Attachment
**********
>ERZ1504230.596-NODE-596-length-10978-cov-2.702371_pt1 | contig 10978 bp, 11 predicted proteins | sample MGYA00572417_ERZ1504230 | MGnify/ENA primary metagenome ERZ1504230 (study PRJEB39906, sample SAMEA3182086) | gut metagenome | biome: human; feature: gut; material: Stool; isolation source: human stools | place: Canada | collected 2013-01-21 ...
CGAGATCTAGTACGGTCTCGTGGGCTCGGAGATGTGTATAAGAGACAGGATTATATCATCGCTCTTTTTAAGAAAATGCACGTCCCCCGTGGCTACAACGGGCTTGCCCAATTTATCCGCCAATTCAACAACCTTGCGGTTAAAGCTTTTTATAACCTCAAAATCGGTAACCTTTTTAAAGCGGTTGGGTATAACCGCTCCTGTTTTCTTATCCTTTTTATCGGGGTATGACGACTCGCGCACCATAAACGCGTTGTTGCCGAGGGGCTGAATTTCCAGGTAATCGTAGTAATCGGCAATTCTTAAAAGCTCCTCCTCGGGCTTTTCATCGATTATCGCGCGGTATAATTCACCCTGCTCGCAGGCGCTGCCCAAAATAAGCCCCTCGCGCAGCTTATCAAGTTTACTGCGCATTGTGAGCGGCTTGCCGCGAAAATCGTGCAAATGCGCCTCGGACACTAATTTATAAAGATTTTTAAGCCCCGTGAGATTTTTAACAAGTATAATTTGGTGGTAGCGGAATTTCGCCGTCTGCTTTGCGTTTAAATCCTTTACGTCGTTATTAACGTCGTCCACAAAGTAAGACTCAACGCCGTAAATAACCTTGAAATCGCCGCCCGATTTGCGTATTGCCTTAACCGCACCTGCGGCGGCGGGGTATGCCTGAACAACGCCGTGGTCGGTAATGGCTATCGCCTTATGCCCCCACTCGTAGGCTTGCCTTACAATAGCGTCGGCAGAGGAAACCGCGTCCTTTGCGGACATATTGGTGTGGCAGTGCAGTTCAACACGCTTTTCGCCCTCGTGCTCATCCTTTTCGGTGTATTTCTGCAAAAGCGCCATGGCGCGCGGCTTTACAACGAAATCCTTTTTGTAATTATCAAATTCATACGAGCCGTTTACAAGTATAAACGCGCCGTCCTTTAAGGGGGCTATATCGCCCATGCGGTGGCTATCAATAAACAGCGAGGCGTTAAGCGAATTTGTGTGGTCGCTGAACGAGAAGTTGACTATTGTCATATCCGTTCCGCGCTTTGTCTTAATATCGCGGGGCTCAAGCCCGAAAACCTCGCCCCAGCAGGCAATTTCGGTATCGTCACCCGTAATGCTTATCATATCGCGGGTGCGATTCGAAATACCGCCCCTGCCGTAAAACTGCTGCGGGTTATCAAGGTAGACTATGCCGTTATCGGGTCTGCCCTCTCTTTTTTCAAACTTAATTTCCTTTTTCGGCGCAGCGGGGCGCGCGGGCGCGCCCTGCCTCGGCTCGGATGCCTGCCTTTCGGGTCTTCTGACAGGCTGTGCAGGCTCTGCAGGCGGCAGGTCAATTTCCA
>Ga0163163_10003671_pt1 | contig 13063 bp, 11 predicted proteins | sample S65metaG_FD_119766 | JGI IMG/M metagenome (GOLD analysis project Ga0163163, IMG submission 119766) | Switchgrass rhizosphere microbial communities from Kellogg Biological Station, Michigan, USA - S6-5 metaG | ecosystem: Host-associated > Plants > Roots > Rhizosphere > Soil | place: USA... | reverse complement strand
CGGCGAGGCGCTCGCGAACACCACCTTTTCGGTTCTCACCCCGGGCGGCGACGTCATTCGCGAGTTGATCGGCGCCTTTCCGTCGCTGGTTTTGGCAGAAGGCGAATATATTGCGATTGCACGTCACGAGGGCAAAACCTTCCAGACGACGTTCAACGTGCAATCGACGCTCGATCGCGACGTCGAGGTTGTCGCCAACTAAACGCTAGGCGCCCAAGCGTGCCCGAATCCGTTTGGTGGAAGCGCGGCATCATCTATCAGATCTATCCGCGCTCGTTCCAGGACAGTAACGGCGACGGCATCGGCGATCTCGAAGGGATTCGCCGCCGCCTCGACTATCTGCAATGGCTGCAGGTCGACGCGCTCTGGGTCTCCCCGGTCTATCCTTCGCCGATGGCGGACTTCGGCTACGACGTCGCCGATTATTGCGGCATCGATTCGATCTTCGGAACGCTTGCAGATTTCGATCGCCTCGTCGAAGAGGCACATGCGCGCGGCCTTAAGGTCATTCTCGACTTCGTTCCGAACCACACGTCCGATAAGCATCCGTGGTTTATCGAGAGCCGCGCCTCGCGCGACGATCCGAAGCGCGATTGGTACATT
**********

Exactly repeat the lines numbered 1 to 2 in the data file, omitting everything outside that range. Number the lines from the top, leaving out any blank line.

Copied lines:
>ERZ1504230.596-NODE-596-length-10978-cov-2.702371_pt1 | contig 10978 bp, 11 predicted proteins | sample MGYA00572417_ERZ1504230 | MGnify/ENA primary metagenome ERZ1504230 (study PRJEB39906, sample SAMEA3182086) | gut metagenome | biome: human; feature: gut; material: Stool; isolation source: human stools | place: Canada | collected 2013-01-21 ...
CGAGATCTAGTACGGTCTCGTGGGCTCGGAGATGTGTATAAGAGACAGGATTATATCATCGCTCTTTTTAAGAAAATGCACGTCCCCCGTGGCTACAACGGGCTTGCCCAATTTATCCGCCAATTCAACAACCTTGCGGTTAAAGCTTTTTATAACCTCAAAATCGGTAACCTTTTTAAAGCGGTTGGGTATAACCGCTCCTGTTTTCTTATCCTTTTTATCGGGGTATGACGACTCGCGCACCATAAACGCGTTGTTGCCGAGGGGCTGAATTTCCAGGTAATCGTAGTAATCGGCAATTCTTAAAAGCTCCTCCTCGGGCTTTTCATCGATTATCGCGCGGTATAATTCACCCTGCTCGCAGGCGCTGCCCAAAATAAGCCCCTCGCGCAGCTTATCAAGTTTACTGCGCATTGTGAGCGGCTTGCCGCGAAAATCGTGCAAATGCGCCTCGGACACTAATTTATAAAGATTTTTAAGCCCCGTGAGATTTTTAACAAGTATAATTTGGTGGTAGCGGAATTTCGCCGTCTGCTTTGCGTTTAAATCCTTTACGTCGTTATTAACGTCGTCCACAAAGTAAGACTCAACGCCGTAAATAACCTTGAAATCGCCGCCCGATTTGCGTATTGCCTTAACCGCACCTGCGGCGGCGGGGTATGCCTGAACAACGCCGTGGTCGGTAATGGCTATCGCCTTATGCCCCCACTCGTAGGCTTGCCTTACAATAGCGTCGGCAGAGGAAACCGCGTCCTTTGCGGACATATTGGTGTGGCAGTGCAGTTCAACACGCTTTTCGCCCTCGTGCTCATCCTTTTCGGTGTATTTCTGCAAAAGCGCCATGGCGCGCGGCTTTACAACGAAATCCTTTTTGTAATTATCAAATTCATACGAGCCGTTTACAAGTATAAACGCGCCGTCCTTTAAGGGGGCTATATCGCCCATGCGGTGGCTATCAATAAACAGCGAGGCGTTAAGCGAATTTGTGTGGTCGCTGAACGAGAAGTTGACTATTGTCATATCCGTTCCGCGCTTTGTCTTAATATCGCGGGGCTCAAGCCCGAAAACCTCGCCCCAGCAGGCAATTTCGGTATCGTCACCCGTAATGCTTATCATATCGCGGGTGCGATTCGAAATACCGCCCCTGCCGTAAAACTGCTGCGGGTTATCAAGGTAGACTATGCCGTTATCGGGTCTGCCCTCTCTTTTTTCAAACTTAATTTCCTTTTTCGGCGCAGCGGGGCGCGCGGGCGCGCCCTGCCTCGGCTCGGATGCCTGCCTTTCGGGTCTTCTGACAGGCTGTGCAGGCTCTGCAGGCGGCAGGTCAATTTCCA